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Transatlantic Trade and Investment Partnership

Volume 587: debated on Thursday 30 October 2014

5. What part her Department has played in negotiating the transatlantic trade and investment partnership. (905743)

TTIP could be worth up to £10 billion a year for the UK. It has the potential to deliver significant opportunities for UK agriculture, food and drink. We are working very closely with BIS to ensure that TTIP maximises the benefits for UK businesses and consumers.

The poultry industry, by which I mean the producers of poultry meat and eggs, have driven up animal welfare standards and hygiene in their businesses. Will the Minister assure that industry that that progress will not be compromised by unfair competition from US producers following lower standards?

I have met members of the poultry industry and the British Poultry Council to discuss their concerns. We managed to get a very successful free trade agreement with Canada. Sometimes it is possible to work through the sanitary and phytosanitary issues that the hon. Gentleman raises, as well as animal welfare issues, and to establish equivalent rather than identical measures. That is the spirit in which we should approach the negotiations.

I welcome the openness of a free trade agreement, but can the Minister tell us what steps he is taking to ensure that there are no mechanisms included in it—such as an investor-state dispute settlement—that would enable powerful vested interests to bully future Governments into dropping legislation that would improve food standards? We have already seen that happen with the disgraceful action of the Philip Morris tobacco company against the Australian Government.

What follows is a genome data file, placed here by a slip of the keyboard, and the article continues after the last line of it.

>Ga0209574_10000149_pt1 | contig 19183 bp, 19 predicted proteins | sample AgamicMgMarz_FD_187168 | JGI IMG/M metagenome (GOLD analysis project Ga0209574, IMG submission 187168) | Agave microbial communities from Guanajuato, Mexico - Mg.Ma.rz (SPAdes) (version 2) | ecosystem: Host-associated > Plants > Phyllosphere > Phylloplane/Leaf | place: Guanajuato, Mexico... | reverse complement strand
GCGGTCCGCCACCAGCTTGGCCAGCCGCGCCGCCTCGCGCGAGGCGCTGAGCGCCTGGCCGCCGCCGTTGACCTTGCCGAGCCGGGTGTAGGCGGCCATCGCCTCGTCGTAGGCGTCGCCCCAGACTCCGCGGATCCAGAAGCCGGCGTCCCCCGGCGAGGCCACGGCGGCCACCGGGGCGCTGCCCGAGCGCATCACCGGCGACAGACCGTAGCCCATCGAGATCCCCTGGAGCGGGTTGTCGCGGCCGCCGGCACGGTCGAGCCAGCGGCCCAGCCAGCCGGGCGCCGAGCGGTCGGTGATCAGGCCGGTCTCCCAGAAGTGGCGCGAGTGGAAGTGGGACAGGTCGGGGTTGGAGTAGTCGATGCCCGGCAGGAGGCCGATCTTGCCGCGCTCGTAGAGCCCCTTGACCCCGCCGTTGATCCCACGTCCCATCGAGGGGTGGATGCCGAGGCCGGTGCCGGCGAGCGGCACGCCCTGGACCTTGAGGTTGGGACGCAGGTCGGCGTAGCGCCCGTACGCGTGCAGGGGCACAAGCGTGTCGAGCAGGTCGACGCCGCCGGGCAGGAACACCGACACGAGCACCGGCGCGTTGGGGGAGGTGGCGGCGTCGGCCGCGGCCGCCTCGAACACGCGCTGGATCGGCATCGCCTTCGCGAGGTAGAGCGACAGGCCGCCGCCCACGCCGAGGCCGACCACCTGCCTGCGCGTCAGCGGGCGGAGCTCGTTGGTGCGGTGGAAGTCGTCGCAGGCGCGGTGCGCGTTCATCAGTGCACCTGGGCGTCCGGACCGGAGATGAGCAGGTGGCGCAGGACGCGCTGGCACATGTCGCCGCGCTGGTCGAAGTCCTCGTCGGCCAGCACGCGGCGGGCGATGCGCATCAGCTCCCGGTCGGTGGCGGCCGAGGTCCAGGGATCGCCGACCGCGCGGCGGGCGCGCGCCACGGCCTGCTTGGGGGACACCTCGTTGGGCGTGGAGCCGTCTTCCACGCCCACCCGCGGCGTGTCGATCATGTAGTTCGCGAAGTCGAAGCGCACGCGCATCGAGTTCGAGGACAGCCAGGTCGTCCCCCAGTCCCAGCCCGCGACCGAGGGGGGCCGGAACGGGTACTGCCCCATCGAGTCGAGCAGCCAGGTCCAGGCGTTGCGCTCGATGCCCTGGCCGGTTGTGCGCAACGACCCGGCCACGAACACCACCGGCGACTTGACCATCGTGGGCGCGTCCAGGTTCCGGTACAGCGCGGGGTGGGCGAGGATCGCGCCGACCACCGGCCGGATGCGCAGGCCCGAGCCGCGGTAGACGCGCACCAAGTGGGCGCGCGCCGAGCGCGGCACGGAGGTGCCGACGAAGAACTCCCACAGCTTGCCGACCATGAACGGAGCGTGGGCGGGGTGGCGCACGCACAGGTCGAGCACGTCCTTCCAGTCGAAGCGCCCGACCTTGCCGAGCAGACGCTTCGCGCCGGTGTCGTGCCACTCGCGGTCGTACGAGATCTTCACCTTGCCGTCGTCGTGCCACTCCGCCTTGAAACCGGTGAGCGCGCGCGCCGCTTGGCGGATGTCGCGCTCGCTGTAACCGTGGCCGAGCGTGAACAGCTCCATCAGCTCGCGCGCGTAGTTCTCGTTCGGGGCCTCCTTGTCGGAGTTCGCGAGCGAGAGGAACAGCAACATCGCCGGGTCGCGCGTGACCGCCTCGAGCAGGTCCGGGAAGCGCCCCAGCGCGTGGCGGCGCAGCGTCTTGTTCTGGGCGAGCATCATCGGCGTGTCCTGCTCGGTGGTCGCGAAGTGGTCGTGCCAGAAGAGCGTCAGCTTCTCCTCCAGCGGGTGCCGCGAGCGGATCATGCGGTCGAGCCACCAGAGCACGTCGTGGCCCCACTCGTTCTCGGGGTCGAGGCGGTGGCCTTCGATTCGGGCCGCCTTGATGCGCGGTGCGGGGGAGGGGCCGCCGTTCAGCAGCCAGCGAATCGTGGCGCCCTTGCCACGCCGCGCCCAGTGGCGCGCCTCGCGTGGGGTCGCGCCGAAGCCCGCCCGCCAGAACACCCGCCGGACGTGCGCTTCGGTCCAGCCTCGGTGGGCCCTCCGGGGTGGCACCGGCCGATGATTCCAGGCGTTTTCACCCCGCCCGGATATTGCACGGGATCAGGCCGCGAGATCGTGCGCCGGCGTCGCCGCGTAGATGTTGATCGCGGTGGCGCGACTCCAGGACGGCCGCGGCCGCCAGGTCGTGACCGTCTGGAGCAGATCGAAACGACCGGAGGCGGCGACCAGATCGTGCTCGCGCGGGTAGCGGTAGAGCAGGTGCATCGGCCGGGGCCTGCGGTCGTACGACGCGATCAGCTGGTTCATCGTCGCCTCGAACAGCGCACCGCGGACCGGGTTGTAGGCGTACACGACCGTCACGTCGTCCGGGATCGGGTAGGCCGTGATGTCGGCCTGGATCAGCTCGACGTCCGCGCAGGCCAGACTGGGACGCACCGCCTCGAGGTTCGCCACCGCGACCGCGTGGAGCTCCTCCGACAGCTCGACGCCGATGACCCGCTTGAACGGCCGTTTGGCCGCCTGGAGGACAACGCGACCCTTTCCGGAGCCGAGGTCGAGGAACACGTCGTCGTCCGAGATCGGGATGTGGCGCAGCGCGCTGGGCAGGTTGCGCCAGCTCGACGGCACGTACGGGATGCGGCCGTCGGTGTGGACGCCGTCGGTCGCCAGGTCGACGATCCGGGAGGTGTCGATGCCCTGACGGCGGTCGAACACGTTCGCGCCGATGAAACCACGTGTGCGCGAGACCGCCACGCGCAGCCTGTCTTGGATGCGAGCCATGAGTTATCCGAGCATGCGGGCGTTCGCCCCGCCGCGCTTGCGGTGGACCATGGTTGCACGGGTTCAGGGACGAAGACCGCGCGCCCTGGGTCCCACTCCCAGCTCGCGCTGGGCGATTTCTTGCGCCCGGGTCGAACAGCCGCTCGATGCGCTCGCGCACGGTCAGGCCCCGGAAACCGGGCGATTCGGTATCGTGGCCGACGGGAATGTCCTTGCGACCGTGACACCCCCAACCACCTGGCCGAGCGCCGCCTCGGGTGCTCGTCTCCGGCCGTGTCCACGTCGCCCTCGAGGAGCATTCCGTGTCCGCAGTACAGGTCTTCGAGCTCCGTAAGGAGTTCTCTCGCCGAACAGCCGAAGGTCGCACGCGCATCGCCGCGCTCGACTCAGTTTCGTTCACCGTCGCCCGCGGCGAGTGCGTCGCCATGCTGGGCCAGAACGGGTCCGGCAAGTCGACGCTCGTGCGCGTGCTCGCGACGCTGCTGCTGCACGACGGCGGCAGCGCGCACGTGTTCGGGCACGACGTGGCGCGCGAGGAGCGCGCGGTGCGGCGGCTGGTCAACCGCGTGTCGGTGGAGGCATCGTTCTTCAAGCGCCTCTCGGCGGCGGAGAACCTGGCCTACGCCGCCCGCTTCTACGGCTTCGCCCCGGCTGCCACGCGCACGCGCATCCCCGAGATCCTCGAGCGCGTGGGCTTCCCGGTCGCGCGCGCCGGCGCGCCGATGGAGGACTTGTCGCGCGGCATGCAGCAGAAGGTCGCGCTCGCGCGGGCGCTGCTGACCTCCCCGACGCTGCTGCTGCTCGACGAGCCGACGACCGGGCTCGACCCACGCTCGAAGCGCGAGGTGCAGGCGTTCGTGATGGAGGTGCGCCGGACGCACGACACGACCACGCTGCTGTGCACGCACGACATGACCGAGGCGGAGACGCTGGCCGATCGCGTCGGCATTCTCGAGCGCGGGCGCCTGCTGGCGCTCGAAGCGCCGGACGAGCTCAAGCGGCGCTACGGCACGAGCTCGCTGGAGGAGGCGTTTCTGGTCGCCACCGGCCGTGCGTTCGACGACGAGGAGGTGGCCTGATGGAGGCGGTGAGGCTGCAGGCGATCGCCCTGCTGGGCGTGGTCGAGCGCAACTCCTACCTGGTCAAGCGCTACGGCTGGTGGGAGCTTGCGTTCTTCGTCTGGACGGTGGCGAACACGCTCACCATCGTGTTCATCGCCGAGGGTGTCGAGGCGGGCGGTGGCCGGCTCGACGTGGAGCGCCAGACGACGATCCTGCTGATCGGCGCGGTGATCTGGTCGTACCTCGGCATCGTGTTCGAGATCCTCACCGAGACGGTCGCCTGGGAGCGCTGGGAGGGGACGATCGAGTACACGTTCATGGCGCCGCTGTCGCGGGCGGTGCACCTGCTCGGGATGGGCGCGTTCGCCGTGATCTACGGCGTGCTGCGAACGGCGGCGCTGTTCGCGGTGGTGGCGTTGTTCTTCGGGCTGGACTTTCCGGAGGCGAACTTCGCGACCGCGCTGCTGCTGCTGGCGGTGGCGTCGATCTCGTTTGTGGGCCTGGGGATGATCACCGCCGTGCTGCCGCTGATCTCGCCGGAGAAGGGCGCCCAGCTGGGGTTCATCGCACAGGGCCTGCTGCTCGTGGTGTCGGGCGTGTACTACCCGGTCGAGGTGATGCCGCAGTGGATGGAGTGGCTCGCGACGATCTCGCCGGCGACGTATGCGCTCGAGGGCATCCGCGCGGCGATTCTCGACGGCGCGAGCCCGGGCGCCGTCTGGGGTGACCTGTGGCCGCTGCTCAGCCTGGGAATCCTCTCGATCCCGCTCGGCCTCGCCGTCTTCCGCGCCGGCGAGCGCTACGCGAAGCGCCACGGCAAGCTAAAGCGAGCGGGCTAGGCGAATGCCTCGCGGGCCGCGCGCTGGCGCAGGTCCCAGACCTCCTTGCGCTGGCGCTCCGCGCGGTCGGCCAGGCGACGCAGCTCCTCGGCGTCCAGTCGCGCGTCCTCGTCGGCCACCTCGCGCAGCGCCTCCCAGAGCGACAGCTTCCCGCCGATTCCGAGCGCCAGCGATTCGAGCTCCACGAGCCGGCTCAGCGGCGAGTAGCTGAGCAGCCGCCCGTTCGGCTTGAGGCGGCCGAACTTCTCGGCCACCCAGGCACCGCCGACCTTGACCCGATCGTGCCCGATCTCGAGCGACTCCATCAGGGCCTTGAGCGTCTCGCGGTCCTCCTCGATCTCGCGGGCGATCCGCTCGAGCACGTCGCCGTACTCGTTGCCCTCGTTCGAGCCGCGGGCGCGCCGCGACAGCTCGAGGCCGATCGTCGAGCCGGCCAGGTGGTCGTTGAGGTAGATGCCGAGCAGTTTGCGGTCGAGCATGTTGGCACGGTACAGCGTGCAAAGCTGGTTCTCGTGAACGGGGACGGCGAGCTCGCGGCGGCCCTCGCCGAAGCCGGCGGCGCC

I know that some people have expressed concern about the use of ISDS. Both the European Union and the United Kingdom are very conscious of that, and we do not intend to allow such agreements to undermine our ability to set our own welfare and regulatory standards when it comes to animal health.

Given that this country has been a member of the European Union in its various guises for more than 40 years, does my hon. Friend not think that we could have made faster progress in negotiating the trade deal with the United States of America if we had been doing it on our own rather than relying on the European Union to do it for us?

My hon. Friend may be right. It might have been possible to reach some of these free trade agreements more quickly. Indeed, we do make certain changes bilaterally, when it is a question of breaking down some of the non-tariff barriers to trade. However, being part of a customs union in the EU is of significant importance to our food industry, which is the largest manufacturing industry in the country.